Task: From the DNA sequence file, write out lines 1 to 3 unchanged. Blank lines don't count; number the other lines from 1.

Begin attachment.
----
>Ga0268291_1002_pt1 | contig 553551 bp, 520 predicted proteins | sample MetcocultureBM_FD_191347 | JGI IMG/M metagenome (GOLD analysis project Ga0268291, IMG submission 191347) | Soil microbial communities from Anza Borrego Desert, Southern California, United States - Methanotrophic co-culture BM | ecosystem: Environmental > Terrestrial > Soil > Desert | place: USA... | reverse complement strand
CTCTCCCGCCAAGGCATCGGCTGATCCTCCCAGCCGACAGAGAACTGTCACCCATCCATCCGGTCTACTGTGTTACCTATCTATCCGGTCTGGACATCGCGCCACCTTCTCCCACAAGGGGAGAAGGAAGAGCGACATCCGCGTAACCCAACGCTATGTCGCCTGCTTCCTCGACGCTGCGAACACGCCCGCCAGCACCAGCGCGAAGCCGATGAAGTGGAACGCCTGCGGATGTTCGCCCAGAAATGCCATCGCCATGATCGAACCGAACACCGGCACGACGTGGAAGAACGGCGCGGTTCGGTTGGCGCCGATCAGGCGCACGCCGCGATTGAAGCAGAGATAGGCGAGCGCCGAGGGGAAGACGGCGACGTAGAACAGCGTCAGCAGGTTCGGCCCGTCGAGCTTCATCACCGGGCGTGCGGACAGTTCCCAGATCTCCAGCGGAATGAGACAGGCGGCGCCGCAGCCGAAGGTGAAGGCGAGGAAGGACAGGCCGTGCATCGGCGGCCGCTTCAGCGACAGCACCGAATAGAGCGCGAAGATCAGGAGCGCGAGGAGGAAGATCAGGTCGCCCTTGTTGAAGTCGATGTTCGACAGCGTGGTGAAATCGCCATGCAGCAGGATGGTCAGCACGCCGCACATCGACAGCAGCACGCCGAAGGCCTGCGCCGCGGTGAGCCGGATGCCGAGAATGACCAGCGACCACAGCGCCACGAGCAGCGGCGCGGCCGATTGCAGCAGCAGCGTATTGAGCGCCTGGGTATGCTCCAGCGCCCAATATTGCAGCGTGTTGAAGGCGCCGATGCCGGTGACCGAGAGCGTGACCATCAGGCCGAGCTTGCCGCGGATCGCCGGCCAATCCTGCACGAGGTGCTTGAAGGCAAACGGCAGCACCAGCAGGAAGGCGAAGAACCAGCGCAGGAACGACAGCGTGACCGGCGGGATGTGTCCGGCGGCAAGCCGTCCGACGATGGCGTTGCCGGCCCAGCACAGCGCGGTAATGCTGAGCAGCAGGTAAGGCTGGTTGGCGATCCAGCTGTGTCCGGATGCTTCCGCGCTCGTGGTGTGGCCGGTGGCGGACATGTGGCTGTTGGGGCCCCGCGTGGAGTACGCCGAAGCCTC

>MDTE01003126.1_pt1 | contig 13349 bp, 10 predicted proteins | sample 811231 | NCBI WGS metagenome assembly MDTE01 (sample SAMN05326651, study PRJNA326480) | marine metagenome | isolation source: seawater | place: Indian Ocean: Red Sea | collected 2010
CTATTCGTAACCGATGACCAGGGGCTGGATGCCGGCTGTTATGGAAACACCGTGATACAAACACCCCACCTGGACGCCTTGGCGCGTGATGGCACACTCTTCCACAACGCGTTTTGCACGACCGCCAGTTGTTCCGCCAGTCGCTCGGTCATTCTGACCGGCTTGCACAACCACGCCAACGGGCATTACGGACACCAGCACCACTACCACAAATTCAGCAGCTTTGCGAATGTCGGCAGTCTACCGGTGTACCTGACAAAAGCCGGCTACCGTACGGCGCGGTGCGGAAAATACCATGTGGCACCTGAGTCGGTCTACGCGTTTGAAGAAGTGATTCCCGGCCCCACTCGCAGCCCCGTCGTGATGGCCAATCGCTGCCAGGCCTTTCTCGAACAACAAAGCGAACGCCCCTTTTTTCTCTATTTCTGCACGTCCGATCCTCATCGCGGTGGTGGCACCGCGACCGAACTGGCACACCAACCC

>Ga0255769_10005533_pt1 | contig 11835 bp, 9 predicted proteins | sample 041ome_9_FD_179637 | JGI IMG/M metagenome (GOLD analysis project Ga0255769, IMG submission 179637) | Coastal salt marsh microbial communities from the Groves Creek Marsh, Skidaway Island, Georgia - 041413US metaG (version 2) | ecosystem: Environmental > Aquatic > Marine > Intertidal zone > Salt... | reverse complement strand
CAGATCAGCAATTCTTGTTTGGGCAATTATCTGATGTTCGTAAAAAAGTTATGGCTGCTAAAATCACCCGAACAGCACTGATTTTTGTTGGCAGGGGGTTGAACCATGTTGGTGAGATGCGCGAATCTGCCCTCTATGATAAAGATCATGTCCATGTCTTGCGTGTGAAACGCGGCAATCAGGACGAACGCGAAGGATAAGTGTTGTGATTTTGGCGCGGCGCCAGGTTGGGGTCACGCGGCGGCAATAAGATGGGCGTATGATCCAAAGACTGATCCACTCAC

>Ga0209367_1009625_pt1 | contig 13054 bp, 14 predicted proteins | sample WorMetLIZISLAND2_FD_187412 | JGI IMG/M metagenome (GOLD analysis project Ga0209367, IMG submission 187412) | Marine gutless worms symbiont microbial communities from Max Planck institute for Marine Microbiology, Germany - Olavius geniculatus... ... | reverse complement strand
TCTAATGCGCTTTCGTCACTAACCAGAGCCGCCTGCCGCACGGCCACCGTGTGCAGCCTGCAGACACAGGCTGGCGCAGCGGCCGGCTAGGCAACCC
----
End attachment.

>Ga0268291_1002_pt1 | contig 553551 bp, 520 predicted proteins | sample MetcocultureBM_FD_191347 | JGI IMG/M metagenome (GOLD analysis project Ga0268291, IMG submission 191347) | Soil microbial communities from Anza Borrego Desert, Southern California, United States - Methanotrophic co-culture BM | ecosystem: Environmental > Terrestrial > Soil > Desert | place: USA... | reverse complement strand
CTCTCCCGCCAAGGCATCGGCTGATCCTCCCAGCCGACAGAGAACTGTCACCCATCCATCCGGTCTACTGTGTTACCTATCTATCCGGTCTGGACATCGCGCCACCTTCTCCCACAAGGGGAGAAGGAAGAGCGACATCCGCGTAACCCAACGCTATGTCGCCTGCTTCCTCGACGCTGCGAACACGCCCGCCAGCACCAGCGCGAAGCCGATGAAGTGGAACGCCTGCGGATGTTCGCCCAGAAATGCCATCGCCATGATCGAACCGAACACCGGCACGACGTGGAAGAACGGCGCGGTTCGGTTGGCGCCGATCAGGCGCACGCCGCGATTGAAGCAGAGATAGGCGAGCGCCGAGGGGAAGACGGCGACGTAGAACAGCGTCAGCAGGTTCGGCCCGTCGAGCTTCATCACCGGGCGTGCGGACAGTTCCCAGATCTCCAGCGGAATGAGACAGGCGGCGCCGCAGCCGAAGGTGAAGGCGAGGAAGGACAGGCCGTGCATCGGCGGCCGCTTCAGCGACAGCACCGAATAGAGCGCGAAGATCAGGAGCGCGAGGAGGAAGATCAGGTCGCCCTTGTTGAAGTCGATGTTCGACAGCGTGGTGAAATCGCCATGCAGCAGGATGGTCAGCACGCCGCACATCGACAGCAGCACGCCGAAGGCCTGCGCCGCGGTGAGCCGGATGCCGAGAATGACCAGCGACCACAGCGCCACGAGCAGCGGCGCGGCCGATTGCAGCAGCAGCGTATTGAGCGCCTGGGTATGCTCCAGCGCCCAATATTGCAGCGTGTTGAAGGCGCCGATGCCGGTGACCGAGAGCGTGACCATCAGGCCGAGCTTGCCGCGGATCGCCGGCCAATCCTGCACGAGGTGCTTGAAGGCAAACGGCAGCACCAGCAGGAAGGCGAAGAACCAGCGCAGGAACGACAGCGTGACCGGCGGGATGTGTCCGGCGGCAAGCCGTCCGACGATGGCGTTGCCGGCCCAGCACAGCGCGGTAATGCTGAGCAGCAGGTAAGGCTGGTTGGCGATCCAGCTGTGTCCGGATGCTTCCGCGCTCGTGGTGTGGCCGGTGGCGGACATGTGGCTGTTGGGGCCCCGCGTGGAGTACGCCGAAGCCTC

>MDTE01003126.1_pt1 | contig 13349 bp, 10 predicted proteins | sample 811231 | NCBI WGS metagenome assembly MDTE01 (sample SAMN05326651, study PRJNA326480) | marine metagenome | isolation source: seawater | place: Indian Ocean: Red Sea | collected 2010